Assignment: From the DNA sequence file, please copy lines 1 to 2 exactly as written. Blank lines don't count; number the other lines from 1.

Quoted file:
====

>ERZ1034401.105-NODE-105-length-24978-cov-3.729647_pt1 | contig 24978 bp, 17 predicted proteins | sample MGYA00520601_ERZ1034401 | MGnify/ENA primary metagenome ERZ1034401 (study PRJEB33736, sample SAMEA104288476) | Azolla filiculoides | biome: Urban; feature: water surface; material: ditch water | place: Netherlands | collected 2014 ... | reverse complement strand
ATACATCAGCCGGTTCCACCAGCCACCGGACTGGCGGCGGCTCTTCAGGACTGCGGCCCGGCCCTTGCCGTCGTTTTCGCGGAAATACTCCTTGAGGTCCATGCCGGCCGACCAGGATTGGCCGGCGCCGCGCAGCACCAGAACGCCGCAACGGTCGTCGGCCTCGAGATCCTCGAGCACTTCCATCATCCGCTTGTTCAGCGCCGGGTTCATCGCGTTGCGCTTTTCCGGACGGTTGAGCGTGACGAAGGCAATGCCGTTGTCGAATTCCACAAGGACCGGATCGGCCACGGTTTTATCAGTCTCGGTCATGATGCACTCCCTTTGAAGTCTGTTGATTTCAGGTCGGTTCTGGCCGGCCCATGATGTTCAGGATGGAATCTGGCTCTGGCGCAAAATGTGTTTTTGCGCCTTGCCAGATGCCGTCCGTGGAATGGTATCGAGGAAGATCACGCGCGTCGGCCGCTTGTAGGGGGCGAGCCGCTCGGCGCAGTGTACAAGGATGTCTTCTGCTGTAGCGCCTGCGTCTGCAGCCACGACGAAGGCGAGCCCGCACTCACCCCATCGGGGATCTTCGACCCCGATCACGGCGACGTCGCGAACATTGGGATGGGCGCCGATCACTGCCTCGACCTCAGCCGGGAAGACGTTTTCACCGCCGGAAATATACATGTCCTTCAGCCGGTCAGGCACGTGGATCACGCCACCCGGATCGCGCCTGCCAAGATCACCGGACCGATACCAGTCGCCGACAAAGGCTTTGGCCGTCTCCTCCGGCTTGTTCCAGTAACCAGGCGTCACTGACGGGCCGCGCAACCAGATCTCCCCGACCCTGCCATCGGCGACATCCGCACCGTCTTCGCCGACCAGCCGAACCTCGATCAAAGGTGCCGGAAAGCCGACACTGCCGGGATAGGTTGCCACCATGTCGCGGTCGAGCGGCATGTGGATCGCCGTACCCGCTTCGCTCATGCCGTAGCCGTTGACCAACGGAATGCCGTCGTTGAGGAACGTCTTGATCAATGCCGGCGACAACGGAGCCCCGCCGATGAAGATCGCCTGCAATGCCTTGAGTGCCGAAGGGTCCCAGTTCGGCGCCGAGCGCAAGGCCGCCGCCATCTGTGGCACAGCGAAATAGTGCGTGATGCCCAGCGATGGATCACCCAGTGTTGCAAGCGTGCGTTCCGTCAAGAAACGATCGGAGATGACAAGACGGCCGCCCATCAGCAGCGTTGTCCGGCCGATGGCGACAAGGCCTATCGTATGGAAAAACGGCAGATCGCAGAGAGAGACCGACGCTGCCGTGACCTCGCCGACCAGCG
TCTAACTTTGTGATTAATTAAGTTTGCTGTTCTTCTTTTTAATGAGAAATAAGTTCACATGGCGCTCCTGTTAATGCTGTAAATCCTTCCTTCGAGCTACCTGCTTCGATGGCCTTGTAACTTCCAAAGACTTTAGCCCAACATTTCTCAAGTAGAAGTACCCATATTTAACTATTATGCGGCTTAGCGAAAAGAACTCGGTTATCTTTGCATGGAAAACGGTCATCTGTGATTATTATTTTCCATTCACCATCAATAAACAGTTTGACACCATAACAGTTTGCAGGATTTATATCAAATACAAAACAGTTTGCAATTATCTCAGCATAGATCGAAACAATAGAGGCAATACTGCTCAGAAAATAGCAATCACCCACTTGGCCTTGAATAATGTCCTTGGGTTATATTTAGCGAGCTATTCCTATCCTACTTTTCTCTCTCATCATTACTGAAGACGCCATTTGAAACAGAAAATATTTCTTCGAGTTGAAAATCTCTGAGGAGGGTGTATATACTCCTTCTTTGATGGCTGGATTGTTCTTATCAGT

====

>ERZ1034401.105-NODE-105-length-24978-cov-3.729647_pt1 | contig 24978 bp, 17 predicted proteins | sample MGYA00520601_ERZ1034401 | MGnify/ENA primary metagenome ERZ1034401 (study PRJEB33736, sample SAMEA104288476) | Azolla filiculoides | biome: Urban; feature: water surface; material: ditch water | place: Netherlands | collected 2014 ... | reverse complement strand
ATACATCAGCCGGTTCCACCAGCCACCGGACTGGCGGCGGCTCTTCAGGACTGCGGCCCGGCCCTTGCCGTCGTTTTCGCGGAAATACTCCTTGAGGTCCATGCCGGCCGACCAGGATTGGCCGGCGCCGCGCAGCACCAGAACGCCGCAACGGTCGTCGGCCTCGAGATCCTCGAGCACTTCCATCATCCGCTTGTTCAGCGCCGGGTTCATCGCGTTGCGCTTTTCCGGACGGTTGAGCGTGACGAAGGCAATGCCGTTGTCGAATTCCACAAGGACCGGATCGGCCACGGTTTTATCAGTCTCGGTCATGATGCACTCCCTTTGAAGTCTGTTGATTTCAGGTCGGTTCTGGCCGGCCCATGATGTTCAGGATGGAATCTGGCTCTGGCGCAAAATGTGTTTTTGCGCCTTGCCAGATGCCGTCCGTGGAATGGTATCGAGGAAGATCACGCGCGTCGGCCGCTTGTAGGGGGCGAGCCGCTCGGCGCAGTGTACAAGGATGTCTTCTGCTGTAGCGCCTGCGTCTGCAGCCACGACGAAGGCGAGCCCGCACTCACCCCATCGGGGATCTTCGACCCCGATCACGGCGACGTCGCGAACATTGGGATGGGCGCCGATCACTGCCTCGACCTCAGCCGGGAAGACGTTTTCACCGCCGGAAATATACATGTCCTTCAGCCGGTCAGGCACGTGGATCACGCCACCCGGATCGCGCCTGCCAAGATCACCGGACCGATACCAGTCGCCGACAAAGGCTTTGGCCGTCTCCTCCGGCTTGTTCCAGTAACCAGGCGTCACTGACGGGCCGCGCAACCAGATCTCCCCGACCCTGCCATCGGCGACATCCGCACCGTCTTCGCCGACCAGCCGAACCTCGATCAAAGGTGCCGGAAAGCCGACACTGCCGGGATAGGTTGCCACCATGTCGCGGTCGAGCGGCATGTGGATCGCCGTACCCGCTTCGCTCATGCCGTAGCCGTTGACCAACGGAATGCCGTCGTTGAGGAACGTCTTGATCAATGCCGGCGACAACGGAGCCCCGCCGATGAAGATCGCCTGCAATGCCTTGAGTGCCGAAGGGTCCCAGTTCGGCGCCGAGCGCAAGGCCGCCGCCATCTGTGGCACAGCGAAATAGTGCGTGATGCCCAGCGATGGATCACCCAGTGTTGCAAGCGTGCGTTCCGTCAAGAAACGATCGGAGATGACAAGACGGCCGCCCATCAGCAGCGTTGTCCGGCCGATGGCGACAAGGCCTATCGTATGGAAAAACGGCAGATCGCAGAGAGAGACCGACGCTGCCGTGACCTCGCCGACCAGCG